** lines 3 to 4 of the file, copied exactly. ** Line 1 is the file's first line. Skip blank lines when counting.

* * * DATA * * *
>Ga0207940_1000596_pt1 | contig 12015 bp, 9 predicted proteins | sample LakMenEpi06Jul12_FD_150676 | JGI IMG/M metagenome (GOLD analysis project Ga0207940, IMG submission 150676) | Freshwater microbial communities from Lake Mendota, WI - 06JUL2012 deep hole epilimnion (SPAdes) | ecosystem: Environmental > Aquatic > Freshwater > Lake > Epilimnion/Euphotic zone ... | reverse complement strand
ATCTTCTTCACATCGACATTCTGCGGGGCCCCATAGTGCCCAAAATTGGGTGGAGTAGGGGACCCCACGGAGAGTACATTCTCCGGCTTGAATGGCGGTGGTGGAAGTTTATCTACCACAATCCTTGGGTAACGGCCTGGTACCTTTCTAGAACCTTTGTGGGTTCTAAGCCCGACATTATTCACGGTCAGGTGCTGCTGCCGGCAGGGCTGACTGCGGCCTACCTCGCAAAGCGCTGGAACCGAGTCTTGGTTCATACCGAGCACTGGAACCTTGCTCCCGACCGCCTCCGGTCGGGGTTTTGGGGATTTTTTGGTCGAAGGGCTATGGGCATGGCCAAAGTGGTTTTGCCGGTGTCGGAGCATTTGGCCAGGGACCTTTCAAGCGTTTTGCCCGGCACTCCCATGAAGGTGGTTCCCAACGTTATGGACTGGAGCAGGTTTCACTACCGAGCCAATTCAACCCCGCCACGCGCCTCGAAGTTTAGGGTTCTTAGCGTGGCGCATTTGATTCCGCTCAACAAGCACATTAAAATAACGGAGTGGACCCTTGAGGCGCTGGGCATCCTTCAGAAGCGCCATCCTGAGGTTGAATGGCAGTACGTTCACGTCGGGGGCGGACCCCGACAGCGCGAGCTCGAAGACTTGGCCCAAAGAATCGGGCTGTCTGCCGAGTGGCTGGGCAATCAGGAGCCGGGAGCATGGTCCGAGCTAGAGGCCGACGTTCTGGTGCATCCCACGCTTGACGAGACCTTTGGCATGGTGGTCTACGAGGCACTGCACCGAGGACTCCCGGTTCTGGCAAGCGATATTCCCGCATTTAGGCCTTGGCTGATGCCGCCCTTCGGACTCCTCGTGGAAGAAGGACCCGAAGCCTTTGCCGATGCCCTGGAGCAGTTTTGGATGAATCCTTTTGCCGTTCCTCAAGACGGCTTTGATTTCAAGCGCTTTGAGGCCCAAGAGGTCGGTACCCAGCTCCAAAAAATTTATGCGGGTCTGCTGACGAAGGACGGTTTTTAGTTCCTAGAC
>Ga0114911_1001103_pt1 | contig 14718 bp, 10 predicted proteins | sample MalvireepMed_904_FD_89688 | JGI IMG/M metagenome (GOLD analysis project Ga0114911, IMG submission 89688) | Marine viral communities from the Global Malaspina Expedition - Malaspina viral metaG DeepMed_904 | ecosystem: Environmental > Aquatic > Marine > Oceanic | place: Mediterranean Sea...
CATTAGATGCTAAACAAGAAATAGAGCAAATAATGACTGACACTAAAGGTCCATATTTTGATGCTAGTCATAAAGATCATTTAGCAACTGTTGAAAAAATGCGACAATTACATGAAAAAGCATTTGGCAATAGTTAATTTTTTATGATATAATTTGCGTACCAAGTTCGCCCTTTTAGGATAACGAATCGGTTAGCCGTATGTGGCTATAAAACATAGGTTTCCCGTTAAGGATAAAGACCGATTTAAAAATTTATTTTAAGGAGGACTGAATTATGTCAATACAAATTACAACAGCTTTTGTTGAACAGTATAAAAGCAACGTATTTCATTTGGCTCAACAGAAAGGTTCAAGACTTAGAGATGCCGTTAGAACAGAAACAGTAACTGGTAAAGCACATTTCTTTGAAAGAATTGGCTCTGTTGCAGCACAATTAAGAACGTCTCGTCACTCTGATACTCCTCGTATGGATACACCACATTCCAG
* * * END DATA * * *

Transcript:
>Ga0114911_1001103_pt1 | contig 14718 bp, 10 predicted proteins | sample MalvireepMed_904_FD_89688 | JGI IMG/M metagenome (GOLD analysis project Ga0114911, IMG submission 89688) | Marine viral communities from the Global Malaspina Expedition - Malaspina viral metaG DeepMed_904 | ecosystem: Environmental > Aquatic > Marine > Oceanic | place: Mediterranean Sea...
CATTAGATGCTAAACAAGAAATAGAGCAAATAATGACTGACACTAAAGGTCCATATTTTGATGCTAGTCATAAAGATCATTTAGCAACTGTTGAAAAAATGCGACAATTACATGAAAAAGCATTTGGCAATAGTTAATTTTTTATGATATAATTTGCGTACCAAGTTCGCCCTTTTAGGATAACGAATCGGTTAGCCGTATGTGGCTATAAAACATAGGTTTCCCGTTAAGGATAAAGACCGATTTAAAAATTTATTTTAAGGAGGACTGAATTATGTCAATACAAATTACAACAGCTTTTGTTGAACAGTATAAAAGCAACGTATTTCATTTGGCTCAACAGAAAGGTTCAAGACTTAGAGATGCCGTTAGAACAGAAACAGTAACTGGTAAAGCACATTTCTTTGAAAGAATTGGCTCTGTTGCAGCACAATTAAGAACGTCTCGTCACTCTGATACTCCTCGTATGGATACACCACATTCCAG